Regenerative Agriculture with Charlie Arnott

Regenerative Agriculture with Charlie Arnott

We became familiar with Charlie and his work through our friend, David Pocock who has roots in farming and a passion for spreading the effectiveness of regenerative agriculture as a beacon of hope in our current climate crisis.


Charlie was kind enough to give us a farm tour and to share his knowledge and experience as a regenerative farmer. Not only is Charlie Australia’s most stylish and handsome farmer, but he’s also a prominent voice for the regenerative agriculture movement. Known for his off-the-cuff vlogs and extensive red scarf collection; he offers insight into the life of a regenerative farmer on his farm, Hanammino. Charlie’s a busy man, with a couple of kids, herds of cattle and rolling hills to manage, he also runs Biodynamic farming seminars for all levels of learning, you can find locations and dates here. Still, Charlie gave us his time and was determined to fit in all he could in a day.

Before heading to Hanammino, we met Charlie at the cattle sale yards in Yass, where he’d made the hard choice of putting all of his calves up for sale. The drought has forced Charlie to destock to 10% of his usual head of cattle. The calves were younger than Charlie would have liked before being sold, and were stressed from being separated from their mothers, but for the health of the soil and the remaining animals at Hanaminno, it was a choice that needed to be made.

Arriving at the farm, we ducked inside for some lunch and were struck by the beauty of the farmhouse, which Charlie grew up in as a child. Charlie attributes the space to his wife’s keen eye for design

Over lunch, Charlie shared his passion for biodynamic farming and the effects they've seen since implementing biodynamic practices, effects such as a significant reduction in calving rates of death and there no longer being a need to 'drench' cattle; a chemical control for parasites.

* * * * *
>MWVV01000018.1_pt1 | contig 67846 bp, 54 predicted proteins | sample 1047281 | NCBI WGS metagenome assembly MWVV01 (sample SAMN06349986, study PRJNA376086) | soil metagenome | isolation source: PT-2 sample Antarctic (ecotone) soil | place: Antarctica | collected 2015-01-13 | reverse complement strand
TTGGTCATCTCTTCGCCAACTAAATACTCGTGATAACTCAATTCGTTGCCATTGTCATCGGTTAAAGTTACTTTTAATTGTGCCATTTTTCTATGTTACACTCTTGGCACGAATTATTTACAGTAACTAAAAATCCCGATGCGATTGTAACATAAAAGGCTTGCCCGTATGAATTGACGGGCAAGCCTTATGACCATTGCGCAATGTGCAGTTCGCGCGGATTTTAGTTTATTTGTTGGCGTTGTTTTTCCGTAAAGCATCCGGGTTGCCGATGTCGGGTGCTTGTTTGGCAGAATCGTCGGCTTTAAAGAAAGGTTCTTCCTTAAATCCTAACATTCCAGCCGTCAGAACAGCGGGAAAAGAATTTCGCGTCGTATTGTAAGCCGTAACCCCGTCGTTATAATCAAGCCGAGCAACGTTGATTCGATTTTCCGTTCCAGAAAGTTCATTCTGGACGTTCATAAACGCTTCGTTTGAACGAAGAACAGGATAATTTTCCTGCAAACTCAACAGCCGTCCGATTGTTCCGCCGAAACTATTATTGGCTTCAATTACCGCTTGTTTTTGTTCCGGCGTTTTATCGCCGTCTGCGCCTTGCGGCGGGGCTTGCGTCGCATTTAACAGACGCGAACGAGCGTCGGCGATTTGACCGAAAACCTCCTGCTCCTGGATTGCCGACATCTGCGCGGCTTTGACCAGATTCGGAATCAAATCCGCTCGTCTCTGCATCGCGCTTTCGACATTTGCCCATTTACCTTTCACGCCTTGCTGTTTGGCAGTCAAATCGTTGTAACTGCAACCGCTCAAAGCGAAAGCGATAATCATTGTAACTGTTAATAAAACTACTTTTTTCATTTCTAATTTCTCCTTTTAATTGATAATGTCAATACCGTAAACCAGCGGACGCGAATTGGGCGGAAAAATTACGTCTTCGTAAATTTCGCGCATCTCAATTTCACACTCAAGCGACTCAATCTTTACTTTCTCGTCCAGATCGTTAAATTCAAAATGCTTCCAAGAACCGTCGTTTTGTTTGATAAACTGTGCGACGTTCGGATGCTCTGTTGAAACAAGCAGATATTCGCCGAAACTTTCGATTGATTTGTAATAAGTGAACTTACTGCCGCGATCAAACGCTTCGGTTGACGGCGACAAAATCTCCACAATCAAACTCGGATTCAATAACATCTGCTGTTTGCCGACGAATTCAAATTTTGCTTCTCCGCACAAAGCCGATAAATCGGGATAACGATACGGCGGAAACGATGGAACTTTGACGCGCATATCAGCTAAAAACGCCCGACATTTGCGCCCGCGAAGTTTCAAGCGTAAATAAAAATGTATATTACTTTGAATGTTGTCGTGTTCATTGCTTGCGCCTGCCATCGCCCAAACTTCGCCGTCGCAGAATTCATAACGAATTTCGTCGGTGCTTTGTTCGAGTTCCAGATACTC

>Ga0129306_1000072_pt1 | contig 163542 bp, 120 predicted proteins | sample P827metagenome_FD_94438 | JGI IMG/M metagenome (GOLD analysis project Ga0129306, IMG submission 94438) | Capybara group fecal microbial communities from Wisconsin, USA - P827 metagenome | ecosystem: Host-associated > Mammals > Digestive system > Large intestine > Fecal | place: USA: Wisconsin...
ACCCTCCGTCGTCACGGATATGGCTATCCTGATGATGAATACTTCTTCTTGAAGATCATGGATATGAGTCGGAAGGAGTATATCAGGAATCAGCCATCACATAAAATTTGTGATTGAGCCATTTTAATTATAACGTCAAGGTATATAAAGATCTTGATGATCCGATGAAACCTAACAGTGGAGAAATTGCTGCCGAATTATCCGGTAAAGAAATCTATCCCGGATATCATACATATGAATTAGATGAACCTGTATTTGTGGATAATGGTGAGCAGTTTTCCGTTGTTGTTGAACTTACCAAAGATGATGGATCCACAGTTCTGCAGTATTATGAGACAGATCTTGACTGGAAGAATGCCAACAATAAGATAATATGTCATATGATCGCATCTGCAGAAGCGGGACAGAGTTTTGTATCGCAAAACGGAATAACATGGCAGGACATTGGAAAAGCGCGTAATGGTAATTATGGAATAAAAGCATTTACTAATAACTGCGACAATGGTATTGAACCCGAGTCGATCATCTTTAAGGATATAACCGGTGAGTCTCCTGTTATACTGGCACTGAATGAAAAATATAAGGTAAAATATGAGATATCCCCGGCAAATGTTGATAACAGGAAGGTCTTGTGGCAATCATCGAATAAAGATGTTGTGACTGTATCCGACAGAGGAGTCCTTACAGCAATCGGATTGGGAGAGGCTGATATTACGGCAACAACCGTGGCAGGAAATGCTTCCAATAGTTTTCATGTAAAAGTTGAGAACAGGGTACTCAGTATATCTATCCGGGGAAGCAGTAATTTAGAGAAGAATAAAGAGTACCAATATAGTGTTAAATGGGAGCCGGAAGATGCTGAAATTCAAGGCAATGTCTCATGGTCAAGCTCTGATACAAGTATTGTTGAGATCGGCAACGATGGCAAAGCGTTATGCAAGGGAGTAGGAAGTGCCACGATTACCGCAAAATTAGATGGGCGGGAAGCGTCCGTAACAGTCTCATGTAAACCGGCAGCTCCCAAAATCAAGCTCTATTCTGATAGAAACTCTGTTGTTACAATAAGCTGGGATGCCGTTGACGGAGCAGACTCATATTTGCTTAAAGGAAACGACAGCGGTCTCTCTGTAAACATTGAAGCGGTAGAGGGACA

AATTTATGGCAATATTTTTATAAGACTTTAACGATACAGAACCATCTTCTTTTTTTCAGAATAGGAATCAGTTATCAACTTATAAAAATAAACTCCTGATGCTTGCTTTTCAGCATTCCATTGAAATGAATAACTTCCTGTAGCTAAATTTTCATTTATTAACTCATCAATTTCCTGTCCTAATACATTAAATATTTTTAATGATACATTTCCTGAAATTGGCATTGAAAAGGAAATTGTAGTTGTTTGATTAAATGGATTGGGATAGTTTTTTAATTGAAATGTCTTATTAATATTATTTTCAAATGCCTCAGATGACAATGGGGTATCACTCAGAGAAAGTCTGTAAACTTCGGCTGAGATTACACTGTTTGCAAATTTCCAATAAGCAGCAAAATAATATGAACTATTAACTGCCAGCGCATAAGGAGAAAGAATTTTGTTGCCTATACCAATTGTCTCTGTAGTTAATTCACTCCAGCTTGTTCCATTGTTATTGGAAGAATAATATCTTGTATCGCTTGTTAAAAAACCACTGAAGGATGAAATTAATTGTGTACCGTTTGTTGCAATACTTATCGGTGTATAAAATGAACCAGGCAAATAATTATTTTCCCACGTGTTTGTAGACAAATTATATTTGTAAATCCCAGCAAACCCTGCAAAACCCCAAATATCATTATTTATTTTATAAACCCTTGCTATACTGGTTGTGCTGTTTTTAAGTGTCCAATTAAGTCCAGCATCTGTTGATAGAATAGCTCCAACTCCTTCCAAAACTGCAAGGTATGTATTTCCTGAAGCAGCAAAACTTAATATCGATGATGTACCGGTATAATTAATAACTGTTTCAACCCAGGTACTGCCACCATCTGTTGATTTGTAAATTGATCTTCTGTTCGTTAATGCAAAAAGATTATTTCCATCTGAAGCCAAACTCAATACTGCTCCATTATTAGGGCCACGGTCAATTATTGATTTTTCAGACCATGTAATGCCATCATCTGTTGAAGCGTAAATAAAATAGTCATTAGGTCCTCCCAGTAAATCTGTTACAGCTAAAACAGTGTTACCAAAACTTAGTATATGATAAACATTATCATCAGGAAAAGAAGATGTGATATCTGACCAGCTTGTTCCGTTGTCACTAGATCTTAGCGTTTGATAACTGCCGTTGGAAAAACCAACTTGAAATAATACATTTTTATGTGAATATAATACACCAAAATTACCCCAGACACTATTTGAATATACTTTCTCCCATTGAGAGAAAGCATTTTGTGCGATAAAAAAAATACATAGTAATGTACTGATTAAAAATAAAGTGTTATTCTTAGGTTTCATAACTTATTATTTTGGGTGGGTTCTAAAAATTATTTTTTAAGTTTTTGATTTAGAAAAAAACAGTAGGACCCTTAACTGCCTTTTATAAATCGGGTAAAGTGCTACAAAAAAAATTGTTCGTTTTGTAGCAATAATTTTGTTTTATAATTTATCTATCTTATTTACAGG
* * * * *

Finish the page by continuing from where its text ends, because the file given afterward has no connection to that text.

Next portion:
After lunch, we took off on foot where charlie showed us some of the fertilisers and composts they make on the farm. Making their own means buying less, and with the lower cost of inputs, a farmer saves the bank and is less reliant on getting a fixed 'outcome' from their cattle, meaning they have more flexibility to stock or de-stock depending on the climate and feed available.  

A cow horn, besides being a good decoration, are used as a vessel for the composting tradition called ‘preparation 500’ where horns are stuffed with manure and buried for 4 -6 months. The final result is a nutrient-rich compost which is diluted through water and sprayed over acreage.

Jumping in the Cruizer, Charlie took us round a paddock that he'd been resting for the last several months, filling the trough's and checking the fence lines, he declared it ready for his cows.

Kangaroo’s on the horizon kept well away from us with great displays of speed. These animals should be better utilised, they’re bountiful and rather being seen as a pest, should be utilized as a primary food source (watch this space).

Once out, the girls kept a steady pace, circling the entire paddock before putting their heads down to eat.

The clouds deepened from grey to dark blue as our evening came to a close. Charlie had given us his entire day and whilst being remarkably generous, it dawned on me that this came easily to Charlie. His passion and pride in his work are a healthy reminder that they go hand in hand with doing the right thing.

Setting up for the last photo of the day, the rain started to fall.

 A good omen for things to come.

Thanks again, Charlie

Rory, Luke, Matt and Tom



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